Before each training and experimental session, two distinct calibrations were completed to ensure accurate search coil signals. First, the magnetic fields were precalibrated and assessed by rotating an external coil through each field and adjusting gains until the output signal was equal to one at each maximum point (Crawford et al., 1999; Tweed, Cadara, & Vilis, 1990). Then, each monkey performed a calibration paradigm inside the magnetic field to correct for any deviation in the surgically implanted eye coils from the forward position and to determine the reference position of eye in space. This calibration paradigm required the monkey to make sequential saccades to nine targets and maintaining fixation on each target for 1 s. The targets were presented at −30°, 0°, and +30° along each of the X and Y axes, forming a 3 by 3 grid centered at (0, 0). Calibration started from the central fixation point (0, 0), and then continued from the top left (−30, 30) to the bottom right (30, −30). When the monkey successfully maintained fixation on a target for 1 s, it was rewarded two drops of water. Reference position of eye in space was derived using the average data from two consecutive runs of the calibration paradigm. 
Training and behavioral paradigm
To prepare animals for the experimental task (Figure 1) we trained animals on a series of successive approximations using standard fixation, saccade, and memory-guided saccade paradigms (Hikosaka & Wurtz, 1983). This proceeded until animals maintained fixation within 5° of a visual target for 1500 ms before making saccades to previously presented target. At that point, additional visual features (Figure 1, described as follow) were slowly introduced (by increasing their contrast) until animals consistently performed the experimental task for several hundred trials per day. During experimental trials with the “shift” condition described as follows, the spatial reward window for final gaze position was increased to 10° so that animals were rewarded whether they were influenced by the landmark or not.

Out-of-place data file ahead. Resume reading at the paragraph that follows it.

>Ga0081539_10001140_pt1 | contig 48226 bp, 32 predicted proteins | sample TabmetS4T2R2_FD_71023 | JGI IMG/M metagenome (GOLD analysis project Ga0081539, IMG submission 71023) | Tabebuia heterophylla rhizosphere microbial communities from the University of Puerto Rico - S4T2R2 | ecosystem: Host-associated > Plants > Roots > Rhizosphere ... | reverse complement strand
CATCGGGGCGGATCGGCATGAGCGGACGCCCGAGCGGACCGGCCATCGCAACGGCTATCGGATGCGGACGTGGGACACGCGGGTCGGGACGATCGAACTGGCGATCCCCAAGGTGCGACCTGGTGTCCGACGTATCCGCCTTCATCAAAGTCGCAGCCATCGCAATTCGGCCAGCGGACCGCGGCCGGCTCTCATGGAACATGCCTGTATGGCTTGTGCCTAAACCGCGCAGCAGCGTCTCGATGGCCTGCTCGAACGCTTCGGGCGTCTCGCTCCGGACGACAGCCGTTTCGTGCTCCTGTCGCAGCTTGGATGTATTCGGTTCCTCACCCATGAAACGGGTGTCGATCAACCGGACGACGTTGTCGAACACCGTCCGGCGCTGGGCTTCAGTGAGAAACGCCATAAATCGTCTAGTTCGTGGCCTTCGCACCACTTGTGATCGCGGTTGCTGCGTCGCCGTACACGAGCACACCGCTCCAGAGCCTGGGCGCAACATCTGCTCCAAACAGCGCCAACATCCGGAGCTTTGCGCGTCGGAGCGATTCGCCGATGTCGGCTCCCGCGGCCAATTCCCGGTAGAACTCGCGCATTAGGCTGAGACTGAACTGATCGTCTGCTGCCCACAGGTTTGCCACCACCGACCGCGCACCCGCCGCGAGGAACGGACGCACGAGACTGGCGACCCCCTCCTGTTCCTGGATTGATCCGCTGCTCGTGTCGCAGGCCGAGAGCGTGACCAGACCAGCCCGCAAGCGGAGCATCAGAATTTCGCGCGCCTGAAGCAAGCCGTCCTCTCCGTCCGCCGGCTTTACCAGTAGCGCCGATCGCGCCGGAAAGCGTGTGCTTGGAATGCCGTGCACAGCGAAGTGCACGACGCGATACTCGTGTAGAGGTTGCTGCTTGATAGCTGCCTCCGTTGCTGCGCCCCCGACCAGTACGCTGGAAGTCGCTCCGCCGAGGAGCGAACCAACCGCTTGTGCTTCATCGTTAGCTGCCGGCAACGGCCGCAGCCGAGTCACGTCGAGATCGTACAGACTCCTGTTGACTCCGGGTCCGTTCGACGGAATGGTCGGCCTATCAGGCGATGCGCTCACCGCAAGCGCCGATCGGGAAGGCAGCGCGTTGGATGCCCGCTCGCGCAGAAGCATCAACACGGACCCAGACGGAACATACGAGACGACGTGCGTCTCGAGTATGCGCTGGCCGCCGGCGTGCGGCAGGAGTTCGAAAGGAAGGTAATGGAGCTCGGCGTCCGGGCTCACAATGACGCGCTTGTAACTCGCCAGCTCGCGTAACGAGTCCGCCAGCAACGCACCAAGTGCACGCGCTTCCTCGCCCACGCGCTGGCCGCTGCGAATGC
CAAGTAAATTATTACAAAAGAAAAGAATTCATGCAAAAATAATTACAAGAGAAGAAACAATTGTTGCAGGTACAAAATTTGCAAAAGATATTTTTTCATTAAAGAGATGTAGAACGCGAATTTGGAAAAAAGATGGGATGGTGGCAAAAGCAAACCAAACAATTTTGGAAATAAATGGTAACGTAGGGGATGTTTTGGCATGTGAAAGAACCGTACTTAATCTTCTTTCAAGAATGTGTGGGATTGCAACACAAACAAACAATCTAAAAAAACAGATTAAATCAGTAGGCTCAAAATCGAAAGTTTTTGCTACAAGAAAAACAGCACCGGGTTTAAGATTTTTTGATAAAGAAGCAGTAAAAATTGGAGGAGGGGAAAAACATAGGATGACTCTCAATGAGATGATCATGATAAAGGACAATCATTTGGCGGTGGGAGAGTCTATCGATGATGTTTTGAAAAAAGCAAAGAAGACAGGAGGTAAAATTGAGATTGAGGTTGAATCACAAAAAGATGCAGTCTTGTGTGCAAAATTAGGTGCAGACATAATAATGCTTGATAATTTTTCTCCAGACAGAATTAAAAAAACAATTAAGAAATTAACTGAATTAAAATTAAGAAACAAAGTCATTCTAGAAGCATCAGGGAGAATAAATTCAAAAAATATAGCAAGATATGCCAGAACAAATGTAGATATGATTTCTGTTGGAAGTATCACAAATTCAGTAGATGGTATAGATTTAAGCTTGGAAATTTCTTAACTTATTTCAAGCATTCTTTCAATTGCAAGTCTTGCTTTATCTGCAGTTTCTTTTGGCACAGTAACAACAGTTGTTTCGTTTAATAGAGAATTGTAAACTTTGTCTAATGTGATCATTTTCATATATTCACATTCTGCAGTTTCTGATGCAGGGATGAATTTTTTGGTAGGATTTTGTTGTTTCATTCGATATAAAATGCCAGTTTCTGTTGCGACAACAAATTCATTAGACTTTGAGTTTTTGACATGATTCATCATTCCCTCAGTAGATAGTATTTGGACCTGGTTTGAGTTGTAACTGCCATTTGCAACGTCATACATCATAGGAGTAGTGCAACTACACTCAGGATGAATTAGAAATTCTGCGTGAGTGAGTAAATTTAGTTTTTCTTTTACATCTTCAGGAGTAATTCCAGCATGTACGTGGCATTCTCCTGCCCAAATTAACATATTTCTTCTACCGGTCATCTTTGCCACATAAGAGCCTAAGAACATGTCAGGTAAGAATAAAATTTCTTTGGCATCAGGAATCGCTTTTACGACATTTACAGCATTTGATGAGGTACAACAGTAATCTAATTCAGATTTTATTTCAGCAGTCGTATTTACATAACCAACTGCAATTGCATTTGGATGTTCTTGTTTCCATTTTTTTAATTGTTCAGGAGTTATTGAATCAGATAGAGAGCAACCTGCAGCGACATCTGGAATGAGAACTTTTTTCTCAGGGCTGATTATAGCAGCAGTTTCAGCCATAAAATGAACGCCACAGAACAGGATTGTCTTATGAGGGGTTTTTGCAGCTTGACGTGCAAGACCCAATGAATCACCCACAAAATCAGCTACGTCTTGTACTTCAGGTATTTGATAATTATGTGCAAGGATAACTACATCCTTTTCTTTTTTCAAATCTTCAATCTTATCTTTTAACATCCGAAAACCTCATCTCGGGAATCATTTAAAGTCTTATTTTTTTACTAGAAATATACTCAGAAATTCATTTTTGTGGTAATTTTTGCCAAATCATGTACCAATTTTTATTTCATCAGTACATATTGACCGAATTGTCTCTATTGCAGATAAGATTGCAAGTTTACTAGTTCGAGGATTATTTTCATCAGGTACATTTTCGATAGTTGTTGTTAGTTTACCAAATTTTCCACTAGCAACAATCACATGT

Figure 1
 
Cue conflict task. (A) Time course for the cue conflict task. (B) The dotted circles represent the eye position at each interval, and the arrows indicate gaze shifts. The red dot represents the fixation point, the white dot represents the target, and the white crosses represent the allocentric landmark that spans the range of the screen. The red arrows represent a head-unrestrained gaze shift towards the remembered location of the target (T = original target location, T' = shifted target location).
Figure 1
 
Cue conflict task. (A) Time course for the cue conflict task. (B) The dotted circles represent the eye position at each interval, and the arrows indicate gaze shifts. The red dot represents the fixation point, the white dot represents the target, and the white crosses represent the allocentric landmark that spans the range of the screen. The red arrows represent a head-unrestrained gaze shift towards the remembered location of the target (T = original target location, T' = shifted target location).